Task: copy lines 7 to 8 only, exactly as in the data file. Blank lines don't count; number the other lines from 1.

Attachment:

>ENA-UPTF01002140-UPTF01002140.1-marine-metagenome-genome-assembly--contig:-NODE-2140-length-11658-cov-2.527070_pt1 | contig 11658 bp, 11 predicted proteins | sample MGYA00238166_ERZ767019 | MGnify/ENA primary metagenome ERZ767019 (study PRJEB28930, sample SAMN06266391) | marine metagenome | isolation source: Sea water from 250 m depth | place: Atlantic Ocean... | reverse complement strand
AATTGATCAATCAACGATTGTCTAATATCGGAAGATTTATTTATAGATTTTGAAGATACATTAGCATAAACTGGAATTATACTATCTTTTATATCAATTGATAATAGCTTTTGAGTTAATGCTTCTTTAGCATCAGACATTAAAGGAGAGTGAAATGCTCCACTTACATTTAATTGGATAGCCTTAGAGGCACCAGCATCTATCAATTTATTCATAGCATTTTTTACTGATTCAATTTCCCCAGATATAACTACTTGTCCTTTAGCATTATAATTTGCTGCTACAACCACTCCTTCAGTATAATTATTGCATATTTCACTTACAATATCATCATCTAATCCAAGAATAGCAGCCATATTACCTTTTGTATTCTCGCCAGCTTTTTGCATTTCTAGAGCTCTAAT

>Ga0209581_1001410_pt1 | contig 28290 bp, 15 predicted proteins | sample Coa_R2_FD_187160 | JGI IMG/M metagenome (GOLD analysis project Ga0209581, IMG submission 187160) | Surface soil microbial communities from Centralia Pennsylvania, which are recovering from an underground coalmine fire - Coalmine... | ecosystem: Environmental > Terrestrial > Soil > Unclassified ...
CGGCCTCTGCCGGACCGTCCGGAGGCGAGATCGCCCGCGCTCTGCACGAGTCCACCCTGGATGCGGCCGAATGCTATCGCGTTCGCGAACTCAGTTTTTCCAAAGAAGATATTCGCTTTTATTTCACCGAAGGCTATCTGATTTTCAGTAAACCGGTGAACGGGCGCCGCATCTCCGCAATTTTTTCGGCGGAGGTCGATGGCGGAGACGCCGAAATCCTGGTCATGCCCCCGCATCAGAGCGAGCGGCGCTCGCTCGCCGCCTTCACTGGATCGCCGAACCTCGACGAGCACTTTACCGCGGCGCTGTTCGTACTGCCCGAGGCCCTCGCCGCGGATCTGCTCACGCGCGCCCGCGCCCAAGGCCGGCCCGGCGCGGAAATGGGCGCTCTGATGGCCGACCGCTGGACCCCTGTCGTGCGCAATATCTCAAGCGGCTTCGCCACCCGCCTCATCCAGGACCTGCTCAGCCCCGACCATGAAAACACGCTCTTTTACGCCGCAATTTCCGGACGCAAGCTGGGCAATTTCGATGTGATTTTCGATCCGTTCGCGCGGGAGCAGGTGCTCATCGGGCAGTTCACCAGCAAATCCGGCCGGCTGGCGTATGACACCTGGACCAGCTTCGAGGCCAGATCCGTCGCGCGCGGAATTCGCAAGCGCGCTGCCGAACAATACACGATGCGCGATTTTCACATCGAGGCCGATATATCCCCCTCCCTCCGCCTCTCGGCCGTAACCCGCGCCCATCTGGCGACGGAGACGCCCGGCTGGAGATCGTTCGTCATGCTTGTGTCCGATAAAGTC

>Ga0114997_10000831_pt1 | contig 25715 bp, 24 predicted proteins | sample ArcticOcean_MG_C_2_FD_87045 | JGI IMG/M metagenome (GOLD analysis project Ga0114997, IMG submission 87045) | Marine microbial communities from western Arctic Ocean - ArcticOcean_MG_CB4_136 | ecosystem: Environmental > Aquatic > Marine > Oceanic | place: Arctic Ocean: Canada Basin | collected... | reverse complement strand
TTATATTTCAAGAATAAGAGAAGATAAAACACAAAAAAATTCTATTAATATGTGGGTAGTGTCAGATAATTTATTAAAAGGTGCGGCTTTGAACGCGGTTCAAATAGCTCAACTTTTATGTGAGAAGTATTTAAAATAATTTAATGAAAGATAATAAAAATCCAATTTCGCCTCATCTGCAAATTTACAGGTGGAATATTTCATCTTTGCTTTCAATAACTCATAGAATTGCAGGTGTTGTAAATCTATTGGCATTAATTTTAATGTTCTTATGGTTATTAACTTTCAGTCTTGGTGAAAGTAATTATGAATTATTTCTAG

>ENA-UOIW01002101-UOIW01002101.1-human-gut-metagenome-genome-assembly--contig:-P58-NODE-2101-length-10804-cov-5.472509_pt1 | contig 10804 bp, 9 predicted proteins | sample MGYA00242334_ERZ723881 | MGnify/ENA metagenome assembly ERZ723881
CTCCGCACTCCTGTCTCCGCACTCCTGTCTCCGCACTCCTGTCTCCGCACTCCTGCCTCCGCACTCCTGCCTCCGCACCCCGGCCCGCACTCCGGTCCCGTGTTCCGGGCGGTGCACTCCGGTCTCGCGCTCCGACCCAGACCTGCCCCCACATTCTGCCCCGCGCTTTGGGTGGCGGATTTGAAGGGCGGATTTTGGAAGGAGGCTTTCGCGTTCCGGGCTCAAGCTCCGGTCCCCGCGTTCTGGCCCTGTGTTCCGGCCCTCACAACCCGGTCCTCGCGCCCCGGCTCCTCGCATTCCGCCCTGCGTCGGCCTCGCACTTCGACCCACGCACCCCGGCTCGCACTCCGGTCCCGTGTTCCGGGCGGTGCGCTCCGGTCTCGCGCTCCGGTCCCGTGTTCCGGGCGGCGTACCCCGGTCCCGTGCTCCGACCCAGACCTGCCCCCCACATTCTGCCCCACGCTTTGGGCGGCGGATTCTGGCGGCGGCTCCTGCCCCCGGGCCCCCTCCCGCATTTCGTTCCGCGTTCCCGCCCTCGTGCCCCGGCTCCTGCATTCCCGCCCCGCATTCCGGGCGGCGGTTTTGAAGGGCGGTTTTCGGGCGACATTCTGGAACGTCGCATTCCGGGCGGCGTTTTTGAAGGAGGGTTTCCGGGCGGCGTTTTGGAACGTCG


>ENA-UOIW01002101-UOIW01002101.1-human-gut-metagenome-genome-assembly--contig:-P58-NODE-2101-length-10804-cov-5.472509_pt1 | contig 10804 bp, 9 predicted proteins | sample MGYA00242334_ERZ723881 | MGnify/ENA metagenome assembly ERZ723881
CTCCGCACTCCTGTCTCCGCACTCCTGTCTCCGCACTCCTGTCTCCGCACTCCTGCCTCCGCACTCCTGCCTCCGCACCCCGGCCCGCACTCCGGTCCCGTGTTCCGGGCGGTGCACTCCGGTCTCGCGCTCCGACCCAGACCTGCCCCCACATTCTGCCCCGCGCTTTGGGTGGCGGATTTGAAGGGCGGATTTTGGAAGGAGGCTTTCGCGTTCCGGGCTCAAGCTCCGGTCCCCGCGTTCTGGCCCTGTGTTCCGGCCCTCACAACCCGGTCCTCGCGCCCCGGCTCCTCGCATTCCGCCCTGCGTCGGCCTCGCACTTCGACCCACGCACCCCGGCTCGCACTCCGGTCCCGTGTTCCGGGCGGTGCGCTCCGGTCTCGCGCTCCGGTCCCGTGTTCCGGGCGGCGTACCCCGGTCCCGTGCTCCGACCCAGACCTGCCCCCCACATTCTGCCCCACGCTTTGGGCGGCGGATTCTGGCGGCGGCTCCTGCCCCCGGGCCCCCTCCCGCATTTCGTTCCGCGTTCCCGCCCTCGTGCCCCGGCTCCTGCATTCCCGCCCCGCATTCCGGGCGGCGGTTTTGAAGGGCGGTTTTCGGGCGACATTCTGGAACGTCGCATTCCGGGCGGCGTTTTTGAAGGAGGGTTTCCGGGCGGCGTTTTGGAACGTCG